- 1429 – English forces under Sir John Fastolf defend a supply convoy carrying rations to the army besieging Orléans in the Battle of the Herrings.
- 1541 – Santiago, Chile is founded by Pedro de Valdivia.
- 1593 – Japanese invasion of Korea: Approximately 3,000 Joseon defenders led by general Kwon Yul successfully repel more than 30,000 Japanese forces in the Siege of Haengju.
- 1689 – The Convention Parliament declares that the flight to France in 1688 by James II, the last Roman Catholic British monarch, constitutes an abdication.
- 1733 – Georgia Day: Englishman James Oglethorpe founds Georgia, the 13th colony of the Thirteen Colonies, by settling at Savannah.
- 1771 – Gustav III becomes the King of Sweden.
- 1817 – An Argentine/Chilean patriotic army, after crossing the Andes, defeats Spanish troops at the Battle of Chacabuco.
- 1818 – Bernardo O’Higgins formally approves the Chilean Declaration of Independence near Concepción, Chile.
- 1825 – The Creek cede the last of their lands in Georgia to the United States government by the Treaty of Indian Springs, and migrate west.
- 1832 – Ecuador annexes the Galápagos Islands.
- 1912 – The Xuantong Emperor, the last Emperor of China, abdicates.
- 1921 – Bolsheviks launch a revolt in Georgia as a preliminary to the Red Army invasion of Georgia.
- 1935 – USS Macon, one of the two largest helium-filled airships ever created, crashes into the Pacific Ocean off the coast of California and sinks.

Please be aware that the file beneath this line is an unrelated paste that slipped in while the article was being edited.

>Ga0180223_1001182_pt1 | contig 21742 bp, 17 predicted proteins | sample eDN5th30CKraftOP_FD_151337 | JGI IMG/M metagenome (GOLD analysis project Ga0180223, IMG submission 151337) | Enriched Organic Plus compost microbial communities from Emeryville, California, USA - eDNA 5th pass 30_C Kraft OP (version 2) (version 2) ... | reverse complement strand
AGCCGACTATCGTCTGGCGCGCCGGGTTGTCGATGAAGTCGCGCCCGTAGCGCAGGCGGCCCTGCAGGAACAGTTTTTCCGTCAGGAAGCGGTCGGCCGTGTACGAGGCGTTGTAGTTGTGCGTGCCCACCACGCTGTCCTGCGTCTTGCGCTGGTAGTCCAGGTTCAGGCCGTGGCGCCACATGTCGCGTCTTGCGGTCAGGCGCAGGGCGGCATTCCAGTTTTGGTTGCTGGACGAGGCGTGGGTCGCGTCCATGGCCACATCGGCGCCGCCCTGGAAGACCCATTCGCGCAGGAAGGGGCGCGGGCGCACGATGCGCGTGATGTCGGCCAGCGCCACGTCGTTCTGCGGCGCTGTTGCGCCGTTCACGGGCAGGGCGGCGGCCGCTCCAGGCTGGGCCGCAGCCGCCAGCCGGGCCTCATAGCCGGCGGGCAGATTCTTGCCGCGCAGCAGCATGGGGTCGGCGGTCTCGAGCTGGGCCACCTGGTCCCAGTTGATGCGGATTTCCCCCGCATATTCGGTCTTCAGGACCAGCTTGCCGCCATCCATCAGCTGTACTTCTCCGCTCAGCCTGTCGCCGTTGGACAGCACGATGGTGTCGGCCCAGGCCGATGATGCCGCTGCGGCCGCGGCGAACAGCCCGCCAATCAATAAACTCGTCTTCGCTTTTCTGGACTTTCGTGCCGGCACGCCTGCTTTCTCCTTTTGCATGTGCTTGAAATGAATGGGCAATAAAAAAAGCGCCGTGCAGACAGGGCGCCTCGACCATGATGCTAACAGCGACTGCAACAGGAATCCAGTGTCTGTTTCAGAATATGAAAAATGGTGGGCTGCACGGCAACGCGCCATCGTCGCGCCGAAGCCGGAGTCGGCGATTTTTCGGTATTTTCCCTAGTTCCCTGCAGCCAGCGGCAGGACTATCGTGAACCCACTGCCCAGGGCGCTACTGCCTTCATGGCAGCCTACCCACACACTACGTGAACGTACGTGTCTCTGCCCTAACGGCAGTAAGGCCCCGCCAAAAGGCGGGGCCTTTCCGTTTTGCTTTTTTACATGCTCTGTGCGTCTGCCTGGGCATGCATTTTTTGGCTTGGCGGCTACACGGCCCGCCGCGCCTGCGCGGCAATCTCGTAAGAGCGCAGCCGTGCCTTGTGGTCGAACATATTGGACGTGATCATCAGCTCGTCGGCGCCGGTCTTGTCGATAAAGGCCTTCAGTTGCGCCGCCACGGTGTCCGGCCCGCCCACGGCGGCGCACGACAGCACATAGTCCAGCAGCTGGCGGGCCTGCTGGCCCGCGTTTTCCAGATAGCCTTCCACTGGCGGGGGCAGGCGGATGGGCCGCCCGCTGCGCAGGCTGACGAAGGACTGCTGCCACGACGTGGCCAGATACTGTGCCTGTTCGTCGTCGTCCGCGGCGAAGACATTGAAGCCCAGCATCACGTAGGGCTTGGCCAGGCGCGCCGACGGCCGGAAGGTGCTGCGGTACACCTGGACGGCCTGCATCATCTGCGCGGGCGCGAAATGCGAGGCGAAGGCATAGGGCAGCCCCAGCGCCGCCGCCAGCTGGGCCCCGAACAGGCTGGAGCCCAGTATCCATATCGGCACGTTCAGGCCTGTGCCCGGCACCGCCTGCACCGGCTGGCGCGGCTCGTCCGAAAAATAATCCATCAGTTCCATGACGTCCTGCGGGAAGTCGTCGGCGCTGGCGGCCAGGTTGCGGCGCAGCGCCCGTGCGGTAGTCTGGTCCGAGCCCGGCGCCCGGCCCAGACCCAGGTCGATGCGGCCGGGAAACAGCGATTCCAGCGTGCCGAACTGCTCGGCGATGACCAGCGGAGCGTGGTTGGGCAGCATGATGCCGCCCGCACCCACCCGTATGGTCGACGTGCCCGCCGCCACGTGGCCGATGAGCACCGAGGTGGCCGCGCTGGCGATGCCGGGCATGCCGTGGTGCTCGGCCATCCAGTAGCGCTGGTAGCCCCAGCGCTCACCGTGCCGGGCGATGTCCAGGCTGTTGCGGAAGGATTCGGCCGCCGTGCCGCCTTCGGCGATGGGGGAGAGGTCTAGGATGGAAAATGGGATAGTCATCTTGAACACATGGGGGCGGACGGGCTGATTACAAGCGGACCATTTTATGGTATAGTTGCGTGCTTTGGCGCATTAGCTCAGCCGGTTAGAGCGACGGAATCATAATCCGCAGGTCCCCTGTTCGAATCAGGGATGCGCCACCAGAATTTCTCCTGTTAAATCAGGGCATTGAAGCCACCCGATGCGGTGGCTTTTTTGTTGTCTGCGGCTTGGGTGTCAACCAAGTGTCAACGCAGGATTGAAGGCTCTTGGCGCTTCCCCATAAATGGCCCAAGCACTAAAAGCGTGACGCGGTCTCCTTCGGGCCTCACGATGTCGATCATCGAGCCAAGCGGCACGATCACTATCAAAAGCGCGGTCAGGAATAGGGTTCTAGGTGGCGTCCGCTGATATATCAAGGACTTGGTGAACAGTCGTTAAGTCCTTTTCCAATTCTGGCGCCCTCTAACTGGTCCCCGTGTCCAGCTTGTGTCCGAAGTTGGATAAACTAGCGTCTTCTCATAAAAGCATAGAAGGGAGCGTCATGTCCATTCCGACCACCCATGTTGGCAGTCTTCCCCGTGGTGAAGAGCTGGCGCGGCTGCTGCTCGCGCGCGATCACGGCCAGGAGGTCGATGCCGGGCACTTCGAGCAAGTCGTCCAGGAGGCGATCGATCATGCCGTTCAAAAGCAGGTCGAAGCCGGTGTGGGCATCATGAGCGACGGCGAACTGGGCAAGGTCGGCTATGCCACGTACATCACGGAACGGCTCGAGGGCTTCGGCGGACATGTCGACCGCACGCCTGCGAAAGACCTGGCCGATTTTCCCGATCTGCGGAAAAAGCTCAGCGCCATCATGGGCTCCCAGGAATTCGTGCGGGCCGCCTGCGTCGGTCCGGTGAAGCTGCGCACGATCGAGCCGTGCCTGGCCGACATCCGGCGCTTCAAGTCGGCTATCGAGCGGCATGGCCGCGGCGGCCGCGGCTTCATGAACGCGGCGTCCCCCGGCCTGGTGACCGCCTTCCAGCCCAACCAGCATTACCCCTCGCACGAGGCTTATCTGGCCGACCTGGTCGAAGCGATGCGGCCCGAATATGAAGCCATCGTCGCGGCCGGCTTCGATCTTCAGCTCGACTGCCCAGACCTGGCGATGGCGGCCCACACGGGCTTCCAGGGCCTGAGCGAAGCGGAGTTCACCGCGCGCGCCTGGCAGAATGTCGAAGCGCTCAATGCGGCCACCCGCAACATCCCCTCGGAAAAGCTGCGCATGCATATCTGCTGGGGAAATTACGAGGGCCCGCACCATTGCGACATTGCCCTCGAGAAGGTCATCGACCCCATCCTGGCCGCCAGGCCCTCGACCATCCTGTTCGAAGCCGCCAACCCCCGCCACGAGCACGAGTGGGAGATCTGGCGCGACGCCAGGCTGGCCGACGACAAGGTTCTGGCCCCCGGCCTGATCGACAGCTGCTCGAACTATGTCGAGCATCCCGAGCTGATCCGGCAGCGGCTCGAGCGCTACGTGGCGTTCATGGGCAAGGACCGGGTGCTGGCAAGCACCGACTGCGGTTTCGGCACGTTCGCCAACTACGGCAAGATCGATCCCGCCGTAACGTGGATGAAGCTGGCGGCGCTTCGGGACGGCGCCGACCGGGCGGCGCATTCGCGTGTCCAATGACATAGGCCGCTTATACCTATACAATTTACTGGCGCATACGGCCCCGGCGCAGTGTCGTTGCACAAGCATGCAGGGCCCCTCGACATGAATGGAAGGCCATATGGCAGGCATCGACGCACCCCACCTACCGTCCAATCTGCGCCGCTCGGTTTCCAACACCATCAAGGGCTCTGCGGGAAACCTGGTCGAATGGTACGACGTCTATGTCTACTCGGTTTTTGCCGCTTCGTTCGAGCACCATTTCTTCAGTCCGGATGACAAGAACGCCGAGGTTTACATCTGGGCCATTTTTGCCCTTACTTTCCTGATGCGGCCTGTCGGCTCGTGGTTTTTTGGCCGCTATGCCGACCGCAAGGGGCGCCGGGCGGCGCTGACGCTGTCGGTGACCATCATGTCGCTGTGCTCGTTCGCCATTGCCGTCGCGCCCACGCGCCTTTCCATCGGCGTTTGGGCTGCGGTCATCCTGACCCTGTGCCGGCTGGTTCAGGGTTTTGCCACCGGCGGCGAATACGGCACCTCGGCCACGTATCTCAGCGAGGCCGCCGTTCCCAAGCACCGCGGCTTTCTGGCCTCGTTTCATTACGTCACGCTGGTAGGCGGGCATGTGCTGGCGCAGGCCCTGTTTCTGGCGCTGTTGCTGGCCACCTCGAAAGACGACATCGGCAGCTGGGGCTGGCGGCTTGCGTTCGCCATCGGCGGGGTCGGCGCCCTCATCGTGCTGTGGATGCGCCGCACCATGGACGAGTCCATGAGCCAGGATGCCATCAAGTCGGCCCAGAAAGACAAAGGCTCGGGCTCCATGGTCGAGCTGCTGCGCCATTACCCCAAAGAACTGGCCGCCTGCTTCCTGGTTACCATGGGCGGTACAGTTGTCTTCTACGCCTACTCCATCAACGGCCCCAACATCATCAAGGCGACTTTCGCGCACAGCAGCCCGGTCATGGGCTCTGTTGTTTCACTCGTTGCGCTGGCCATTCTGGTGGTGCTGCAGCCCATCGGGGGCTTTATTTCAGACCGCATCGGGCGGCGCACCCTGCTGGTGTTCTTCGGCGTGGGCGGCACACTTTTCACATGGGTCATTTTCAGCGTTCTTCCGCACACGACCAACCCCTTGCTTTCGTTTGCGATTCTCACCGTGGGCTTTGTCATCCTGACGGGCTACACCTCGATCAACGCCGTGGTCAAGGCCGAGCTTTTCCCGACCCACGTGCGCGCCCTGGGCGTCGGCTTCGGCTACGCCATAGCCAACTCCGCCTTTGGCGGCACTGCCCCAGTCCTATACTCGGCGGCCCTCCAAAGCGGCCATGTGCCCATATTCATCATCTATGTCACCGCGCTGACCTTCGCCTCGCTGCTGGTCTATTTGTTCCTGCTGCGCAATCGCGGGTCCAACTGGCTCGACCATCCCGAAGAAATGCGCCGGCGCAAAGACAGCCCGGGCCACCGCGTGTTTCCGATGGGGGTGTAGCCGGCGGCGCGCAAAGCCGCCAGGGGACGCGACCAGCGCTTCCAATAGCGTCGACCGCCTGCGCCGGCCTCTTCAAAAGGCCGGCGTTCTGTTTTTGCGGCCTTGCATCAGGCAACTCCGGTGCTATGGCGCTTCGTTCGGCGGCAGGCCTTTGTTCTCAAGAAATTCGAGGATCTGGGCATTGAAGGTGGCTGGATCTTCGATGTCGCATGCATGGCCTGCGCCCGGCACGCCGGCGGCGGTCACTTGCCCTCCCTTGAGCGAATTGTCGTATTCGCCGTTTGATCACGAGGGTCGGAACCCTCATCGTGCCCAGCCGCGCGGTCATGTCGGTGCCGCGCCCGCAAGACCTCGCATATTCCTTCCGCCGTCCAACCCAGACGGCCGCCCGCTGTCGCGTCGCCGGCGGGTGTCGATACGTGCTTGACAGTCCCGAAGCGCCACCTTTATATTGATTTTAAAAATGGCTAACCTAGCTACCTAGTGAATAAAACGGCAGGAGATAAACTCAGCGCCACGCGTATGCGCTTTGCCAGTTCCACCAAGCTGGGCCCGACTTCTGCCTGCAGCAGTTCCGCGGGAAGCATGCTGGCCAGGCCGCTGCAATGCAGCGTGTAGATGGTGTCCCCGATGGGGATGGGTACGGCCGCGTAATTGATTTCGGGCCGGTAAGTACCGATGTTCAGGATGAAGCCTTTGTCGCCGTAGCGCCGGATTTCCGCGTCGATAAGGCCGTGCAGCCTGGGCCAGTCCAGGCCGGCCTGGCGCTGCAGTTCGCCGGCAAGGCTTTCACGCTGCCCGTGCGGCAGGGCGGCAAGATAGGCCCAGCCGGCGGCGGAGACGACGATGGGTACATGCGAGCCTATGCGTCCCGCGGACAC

- 1946 – World War II: Operation Deadlight ends after scuttling 121 of 154 captured U-boats.
- 1946 – African American United States Army veteran Isaac Woodard is severely beaten by a South Carolina police officer to the point where he loses his vision in both eyes. The incident later galvanises the civil rights movement and partially inspires Orson Welles’ film Touch of Evil.
- 1968 – Phong Nhị and Phong Nhất massacre.
- 1983 – One hundred women protest in Lahore, Pakistan against military dictator Zia-ul-Haq’s proposed Law of Evidence. The women were tear-gassed, baton-charged and thrown into lock-up. The women were successful in repealing the law.
- 1988 – Cold War: The 1988 Black Sea bumping incident: The US missile cruiser USS Yorktown (CG-48) is intentionally rammed by the Soviet frigate Bezzavetnyy in the Soviet territorial waters, while Yorktown claims innocent passage.
- 2002 – The trial of Slobodan Milošević, the former President of the Federal Republic of Yugoslavia, begins at the United Nations International Criminal Tribunal for the former Yugoslavia in The Hague, Netherlands. He dies four years later before its conclusion.
- AD 41 – Britannicus, Roman son of Claudius (d. 55).
- 1218 – Kujo Yoritsune, Japanese shōgun (d. 1256).
- 1540 – Won Gyun, Korean general and admiral (d. 1597).
- 1753 – François-Paul Brueys d’Aigalliers, French admiral (d. 1798).
- 1794 – Valentín Canalizo, Mexican general and politician. 14th President (1843-1844) (d. 1850).
- 1884 – Johan Laidoner, Estonian-Russian general (d. 1953).
- 1893 – Omar Bradley, American general (d. 1981).
- 1897 – Charles Groves Wright Anderson, South African-Australian colonel and politician (d. 1988).
- 1915 – Andrew Goodpaster, American general (d. 2005).
- 1554 – Lady Jane Grey, de facto monarch of England and Ireland for nine days (b. 1537; executed).
- 1600 – Edward Denny, Knight Banneret of Bishop’s Stortford, English soldier, privateer and adventurer (b. 1547).
- 1789 – Ethan Allen, American farmer, general, and politician (b. 1738).
- 1931 – Samad bey Mehmandarov, Azerbaijani-Russian general and politician, 3rd Azerbaijani Minister of Defense (b. 1855).
- 1942 – Eugene Esmonde, Irish-English lieutenant and pilot, Victoria Cross recipient (b. 1909).
- 1975 – Carl Lutz, Swiss vice-consul to Hungary during WWII, credited with saving over 62,000 Jews (b. 1895).
- 2016 – Yan Su, Chinese general and composer (b. 1930).